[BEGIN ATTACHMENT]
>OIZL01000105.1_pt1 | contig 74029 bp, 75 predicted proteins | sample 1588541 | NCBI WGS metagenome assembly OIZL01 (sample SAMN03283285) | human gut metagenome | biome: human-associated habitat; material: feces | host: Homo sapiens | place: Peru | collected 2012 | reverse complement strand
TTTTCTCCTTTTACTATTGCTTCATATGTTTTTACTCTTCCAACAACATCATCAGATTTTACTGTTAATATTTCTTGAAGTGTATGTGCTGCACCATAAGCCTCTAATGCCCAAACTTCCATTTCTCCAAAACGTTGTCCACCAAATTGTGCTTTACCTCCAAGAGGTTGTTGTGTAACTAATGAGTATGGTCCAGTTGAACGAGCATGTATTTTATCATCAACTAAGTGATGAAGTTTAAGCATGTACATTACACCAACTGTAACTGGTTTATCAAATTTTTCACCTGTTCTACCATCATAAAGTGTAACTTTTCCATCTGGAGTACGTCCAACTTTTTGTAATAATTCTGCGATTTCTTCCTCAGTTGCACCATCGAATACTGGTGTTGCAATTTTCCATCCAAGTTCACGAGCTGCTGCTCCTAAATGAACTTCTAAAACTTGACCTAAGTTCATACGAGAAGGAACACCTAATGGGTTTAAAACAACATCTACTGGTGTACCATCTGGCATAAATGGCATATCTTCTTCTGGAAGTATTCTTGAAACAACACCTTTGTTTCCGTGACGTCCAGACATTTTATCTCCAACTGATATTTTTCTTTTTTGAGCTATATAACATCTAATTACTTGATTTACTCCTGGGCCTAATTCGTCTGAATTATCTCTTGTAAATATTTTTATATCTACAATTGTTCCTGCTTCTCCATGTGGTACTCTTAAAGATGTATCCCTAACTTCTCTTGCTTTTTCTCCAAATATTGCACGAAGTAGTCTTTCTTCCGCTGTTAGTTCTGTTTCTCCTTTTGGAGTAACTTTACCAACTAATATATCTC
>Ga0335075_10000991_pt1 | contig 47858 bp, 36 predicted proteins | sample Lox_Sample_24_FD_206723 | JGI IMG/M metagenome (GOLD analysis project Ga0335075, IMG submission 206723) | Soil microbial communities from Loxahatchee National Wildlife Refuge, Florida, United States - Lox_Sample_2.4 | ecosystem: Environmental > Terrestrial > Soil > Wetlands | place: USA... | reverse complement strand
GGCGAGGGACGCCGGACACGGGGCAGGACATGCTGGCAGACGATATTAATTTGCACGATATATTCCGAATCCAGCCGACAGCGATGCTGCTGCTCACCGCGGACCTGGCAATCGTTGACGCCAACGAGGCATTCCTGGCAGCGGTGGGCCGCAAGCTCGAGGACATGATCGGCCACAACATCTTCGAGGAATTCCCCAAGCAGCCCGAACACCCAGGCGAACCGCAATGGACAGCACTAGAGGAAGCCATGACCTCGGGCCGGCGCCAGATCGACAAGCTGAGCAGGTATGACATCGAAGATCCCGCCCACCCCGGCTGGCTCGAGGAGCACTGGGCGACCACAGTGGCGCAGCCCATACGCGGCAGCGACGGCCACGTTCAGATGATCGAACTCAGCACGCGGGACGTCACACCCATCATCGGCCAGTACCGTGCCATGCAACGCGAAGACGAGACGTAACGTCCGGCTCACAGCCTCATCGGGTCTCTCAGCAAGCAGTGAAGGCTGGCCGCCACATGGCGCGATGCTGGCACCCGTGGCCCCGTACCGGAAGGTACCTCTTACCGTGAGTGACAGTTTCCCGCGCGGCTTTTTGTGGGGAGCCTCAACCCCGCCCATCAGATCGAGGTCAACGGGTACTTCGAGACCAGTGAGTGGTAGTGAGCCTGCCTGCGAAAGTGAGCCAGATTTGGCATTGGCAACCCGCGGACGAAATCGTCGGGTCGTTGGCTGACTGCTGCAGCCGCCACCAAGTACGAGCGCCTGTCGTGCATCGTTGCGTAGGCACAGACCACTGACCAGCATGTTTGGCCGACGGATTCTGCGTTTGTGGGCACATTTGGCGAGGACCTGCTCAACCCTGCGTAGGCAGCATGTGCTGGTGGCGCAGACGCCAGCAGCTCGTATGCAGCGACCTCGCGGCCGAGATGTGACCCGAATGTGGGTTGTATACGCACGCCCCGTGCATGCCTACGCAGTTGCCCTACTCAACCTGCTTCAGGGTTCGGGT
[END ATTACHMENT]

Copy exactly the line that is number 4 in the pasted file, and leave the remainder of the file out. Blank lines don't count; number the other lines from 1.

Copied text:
GGCGAGGGACGCCGGACACGGGGCAGGACATGCTGGCAGACGATATTAATTTGCACGATATATTCCGAATCCAGCCGACAGCGATGCTGCTGCTCACCGCGGACCTGGCAATCGTTGACGCCAACGAGGCATTCCTGGCAGCGGTGGGCCGCAAGCTCGAGGACATGATCGGCCACAACATCTTCGAGGAATTCCCCAAGCAGCCCGAACACCCAGGCGAACCGCAATGGACAGCACTAGAGGAAGCCATGACCTCGGGCCGGCGCCAGATCGACAAGCTGAGCAGGTATGACATCGAAGATCCCGCCCACCCCGGCTGGCTCGAGGAGCACTGGGCGACCACAGTGGCGCAGCCCATACGCGGCAGCGACGGCCACGTTCAGATGATCGAACTCAGCACGCGGGACGTCACACCCATCATCGGCCAGTACCGTGCCATGCAACGCGAAGACGAGACGTAACGTCCGGCTCACAGCCTCATCGGGTCTCTCAGCAAGCAGTGAAGGCTGGCCGCCACATGGCGCGATGCTGGCACCCGTGGCCCCGTACCGGAAGGTACCTCTTACCGTGAGTGACAGTTTCCCGCGCGGCTTTTTGTGGGGAGCCTCAACCCCGCCCATCAGATCGAGGTCAACGGGTACTTCGAGACCAGTGAGTGGTAGTGAGCCTGCCTGCGAAAGTGAGCCAGATTTGGCATTGGCAACCCGCGGACGAAATCGTCGGGTCGTTGGCTGACTGCTGCAGCCGCCACCAAGTACGAGCGCCTGTCGTGCATCGTTGCGTAGGCACAGACCACTGACCAGCATGTTTGGCCGACGGATTCTGCGTTTGTGGGCACATTTGGCGAGGACCTGCTCAACCCTGCGTAGGCAGCATGTGCTGGTGGCGCAGACGCCAGCAGCTCGTATGCAGCGACCTCGCGGCCGAGATGTGACCCGAATGTGGGTTGTATACGCACGCCCCGTGCATGCCTACGCAGTTGCCCTACTCAACCTGCTTCAGGGTTCGGGT